Natsuko: Yeah like 富士山 was really beautiful and you can say 感激しました!
Peter: 感激しました。
Natsuko: Yes.
Peter: So if it’s fall or early spring, the snow is still on the mountain. It’s a clear day.
Natsuko: Yeah and if you are really impressed with what you see, well maybe what you experience.
Peter: All right. Okay let’s save that for when we go through the conversation.
Natsuko: Okay.
Peter: For now, let’s take a look at the vocab. Natsuko san, give us the first one.
Natsuko: 大勢
Peter: Crowd, a lot of people.
Natsuko: お・お・ぜ・い、大勢
Peter: Followed by
Natsuko: 空港
Peter: Airport.
Natsuko: く・う・こ・う、空港
Peter: Useful for getting in and out of Japan. Next we have
Natsuko: 来る
Peter: To come.
Natsuko: く・る、来る
Peter: Now this is a dictionary form. In the dialogue, we had
Natsuko: 来て
Peter: Which is the て form of this verb. Now the conjugation is way beyond the scope of this lesson but inside the PDF, there is something about how to conjugate for this. So check out the PDF. On we go.
Natsuko: 感激する
Peter: To be moved.
Natsuko: か・ん・げ・き・す・る、感激する
Peter: Now before we kind of – well not we – sorry to drag you in Natsuko san, I was kind of babbling about this, where we could use it but yeah just think of it as this word means to be moved. So any situation that you would be moved in whether it’s visual or someone – an act of kindness, this is the type of situation that you can use this in.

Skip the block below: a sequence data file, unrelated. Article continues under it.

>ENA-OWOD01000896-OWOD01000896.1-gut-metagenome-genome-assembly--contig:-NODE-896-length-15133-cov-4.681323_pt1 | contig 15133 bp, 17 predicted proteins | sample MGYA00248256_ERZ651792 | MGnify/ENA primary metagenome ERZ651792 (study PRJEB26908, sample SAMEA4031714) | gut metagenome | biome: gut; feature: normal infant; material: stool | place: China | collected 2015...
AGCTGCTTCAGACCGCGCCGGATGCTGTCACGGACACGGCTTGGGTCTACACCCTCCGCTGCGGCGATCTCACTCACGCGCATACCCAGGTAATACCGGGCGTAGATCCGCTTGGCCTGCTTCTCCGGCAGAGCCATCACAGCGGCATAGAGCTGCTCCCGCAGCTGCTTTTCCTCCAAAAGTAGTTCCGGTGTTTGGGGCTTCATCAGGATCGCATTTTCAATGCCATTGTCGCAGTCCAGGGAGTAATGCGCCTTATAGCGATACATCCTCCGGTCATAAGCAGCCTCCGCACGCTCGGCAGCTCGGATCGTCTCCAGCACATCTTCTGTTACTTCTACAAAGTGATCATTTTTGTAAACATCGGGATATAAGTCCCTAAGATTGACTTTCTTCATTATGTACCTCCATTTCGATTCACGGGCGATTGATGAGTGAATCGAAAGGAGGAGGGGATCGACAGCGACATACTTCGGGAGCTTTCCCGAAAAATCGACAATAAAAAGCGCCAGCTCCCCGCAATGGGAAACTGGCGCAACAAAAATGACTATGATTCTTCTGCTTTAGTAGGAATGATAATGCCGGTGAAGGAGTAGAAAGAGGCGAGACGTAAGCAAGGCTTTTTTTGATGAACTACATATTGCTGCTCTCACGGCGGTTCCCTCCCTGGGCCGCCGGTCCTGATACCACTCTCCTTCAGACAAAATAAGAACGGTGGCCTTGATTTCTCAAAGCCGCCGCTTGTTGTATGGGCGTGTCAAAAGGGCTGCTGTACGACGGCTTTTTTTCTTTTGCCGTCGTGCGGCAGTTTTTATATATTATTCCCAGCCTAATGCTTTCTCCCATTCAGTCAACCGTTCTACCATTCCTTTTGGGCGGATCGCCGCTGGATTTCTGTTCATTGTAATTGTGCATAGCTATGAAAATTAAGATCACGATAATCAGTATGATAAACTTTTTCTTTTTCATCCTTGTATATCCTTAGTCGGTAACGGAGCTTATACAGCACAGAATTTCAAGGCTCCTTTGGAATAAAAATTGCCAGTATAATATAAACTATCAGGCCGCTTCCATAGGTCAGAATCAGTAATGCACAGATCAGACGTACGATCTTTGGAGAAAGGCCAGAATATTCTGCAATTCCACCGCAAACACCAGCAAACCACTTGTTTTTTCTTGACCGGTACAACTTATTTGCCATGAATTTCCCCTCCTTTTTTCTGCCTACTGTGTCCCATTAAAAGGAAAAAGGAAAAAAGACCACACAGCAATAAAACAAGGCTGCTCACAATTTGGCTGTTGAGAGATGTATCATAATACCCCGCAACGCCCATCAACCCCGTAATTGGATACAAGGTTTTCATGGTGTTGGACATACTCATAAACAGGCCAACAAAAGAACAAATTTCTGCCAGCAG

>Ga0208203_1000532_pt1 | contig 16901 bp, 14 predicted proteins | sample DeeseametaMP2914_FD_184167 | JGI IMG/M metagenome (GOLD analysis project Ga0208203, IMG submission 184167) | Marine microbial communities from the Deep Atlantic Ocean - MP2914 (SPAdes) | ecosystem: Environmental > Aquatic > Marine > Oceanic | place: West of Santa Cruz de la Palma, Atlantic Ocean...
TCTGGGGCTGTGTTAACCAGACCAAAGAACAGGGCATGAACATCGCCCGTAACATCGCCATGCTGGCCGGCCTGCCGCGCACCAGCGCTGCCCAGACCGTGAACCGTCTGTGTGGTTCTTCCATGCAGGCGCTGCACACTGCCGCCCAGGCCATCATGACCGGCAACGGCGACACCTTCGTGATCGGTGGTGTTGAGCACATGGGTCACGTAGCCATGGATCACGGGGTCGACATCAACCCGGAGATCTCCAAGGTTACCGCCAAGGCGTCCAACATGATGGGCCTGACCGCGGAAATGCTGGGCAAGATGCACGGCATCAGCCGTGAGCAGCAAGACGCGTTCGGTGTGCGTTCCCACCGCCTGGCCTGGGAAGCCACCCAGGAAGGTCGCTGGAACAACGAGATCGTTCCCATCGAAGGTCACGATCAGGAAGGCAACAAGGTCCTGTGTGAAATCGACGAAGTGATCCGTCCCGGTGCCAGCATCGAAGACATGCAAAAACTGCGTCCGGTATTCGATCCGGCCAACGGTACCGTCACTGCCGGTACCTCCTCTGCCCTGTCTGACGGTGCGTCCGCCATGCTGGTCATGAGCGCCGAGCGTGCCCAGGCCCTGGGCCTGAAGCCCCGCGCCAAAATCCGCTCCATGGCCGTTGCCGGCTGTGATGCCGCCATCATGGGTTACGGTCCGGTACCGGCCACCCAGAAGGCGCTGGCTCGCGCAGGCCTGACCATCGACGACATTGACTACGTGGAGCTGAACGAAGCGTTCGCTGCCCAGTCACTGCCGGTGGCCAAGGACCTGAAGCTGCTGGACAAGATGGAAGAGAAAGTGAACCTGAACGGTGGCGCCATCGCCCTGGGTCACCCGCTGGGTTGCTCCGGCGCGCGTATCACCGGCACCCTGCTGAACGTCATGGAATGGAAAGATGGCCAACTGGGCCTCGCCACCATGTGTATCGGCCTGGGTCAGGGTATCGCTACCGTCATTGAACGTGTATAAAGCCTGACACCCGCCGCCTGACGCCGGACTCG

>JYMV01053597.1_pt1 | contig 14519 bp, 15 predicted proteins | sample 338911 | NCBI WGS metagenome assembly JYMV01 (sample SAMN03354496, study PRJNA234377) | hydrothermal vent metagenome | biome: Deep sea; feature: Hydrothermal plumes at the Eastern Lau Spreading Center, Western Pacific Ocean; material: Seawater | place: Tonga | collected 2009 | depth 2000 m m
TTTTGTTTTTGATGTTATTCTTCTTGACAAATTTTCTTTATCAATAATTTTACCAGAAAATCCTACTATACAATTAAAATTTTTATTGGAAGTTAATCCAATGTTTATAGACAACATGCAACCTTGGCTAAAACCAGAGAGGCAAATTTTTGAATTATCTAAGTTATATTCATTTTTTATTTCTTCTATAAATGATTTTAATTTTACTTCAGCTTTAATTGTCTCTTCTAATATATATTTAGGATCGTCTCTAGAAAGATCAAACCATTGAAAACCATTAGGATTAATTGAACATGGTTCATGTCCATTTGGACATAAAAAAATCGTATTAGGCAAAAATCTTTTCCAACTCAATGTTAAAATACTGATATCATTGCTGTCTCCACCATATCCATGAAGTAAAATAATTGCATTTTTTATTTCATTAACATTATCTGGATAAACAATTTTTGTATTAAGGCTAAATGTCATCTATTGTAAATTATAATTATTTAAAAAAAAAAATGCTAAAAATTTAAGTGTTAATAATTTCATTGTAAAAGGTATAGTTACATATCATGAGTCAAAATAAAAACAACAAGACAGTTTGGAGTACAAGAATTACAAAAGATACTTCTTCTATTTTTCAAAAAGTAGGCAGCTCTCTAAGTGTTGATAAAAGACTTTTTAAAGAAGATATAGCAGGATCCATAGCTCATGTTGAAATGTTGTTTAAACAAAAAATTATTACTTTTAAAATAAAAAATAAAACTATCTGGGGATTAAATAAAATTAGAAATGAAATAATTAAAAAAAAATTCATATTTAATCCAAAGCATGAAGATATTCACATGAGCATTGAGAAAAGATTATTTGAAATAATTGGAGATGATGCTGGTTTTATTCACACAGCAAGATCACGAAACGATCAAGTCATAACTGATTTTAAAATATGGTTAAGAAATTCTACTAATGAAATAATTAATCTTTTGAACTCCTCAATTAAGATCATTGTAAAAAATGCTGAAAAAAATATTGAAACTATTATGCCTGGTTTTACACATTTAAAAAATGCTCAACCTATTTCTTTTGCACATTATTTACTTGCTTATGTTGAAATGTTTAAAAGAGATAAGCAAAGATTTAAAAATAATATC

Natsuko: Yes.
Peter: I went a lot smoother that time. Next we have
Natsuko: 子ども
Peter: Child.
Natsuko: こ・ど・も、子ども This can also mean children. There is no plural in Japanese.
Peter: Yeah so both. Followed by
Natsuko: 多い
Peter: Many.
Natsuko: お・お・い、多い
Peter: And last
Natsuko: うれしい
Peter: Glad, happy. Again we had this one before but we really want to drill this one in. All right, conversation time. Natsuko, take us away. We start off with the interviewer.
Natsuko: 日本に大勢のファンがいますね。
Peter: You have many fans in Japan. Don’t you? Okay we start off with
Natsuko: 日本
Peter: Japan.
Natsuko: に
Peter: Here we are marking the position of the people. So we use the particle に
Natsuko: Yes.
Peter: This is going to be paired with what verb?
Natsuko: いる
Peter: Which is the verb to exist for animate things. This is followed by
Natsuko: 大勢
Peter: Crowd. Lots of…
Natsuko: の
Peter: Crowds, possessive here. Crowds
Natsuko: ファン
Peter: Fan. Crowd of fans.
Natsuko: が
Peter: Subject marker.
Natsuko: います
Peter: Polite present form of the verb いる which is to exist for animate things.
Natsuko: ね
Peter: Here this sentence ending particle is acting as a tag question. So literally we have ‘Japan in crowds of fans there are.’ Right?
Natsuko: Yes.
Peter: Which we translate as, you have many fans in Japan. Don’t you? The answer is
Natsuko: 空港に、大勢の皆さんが来てくれました。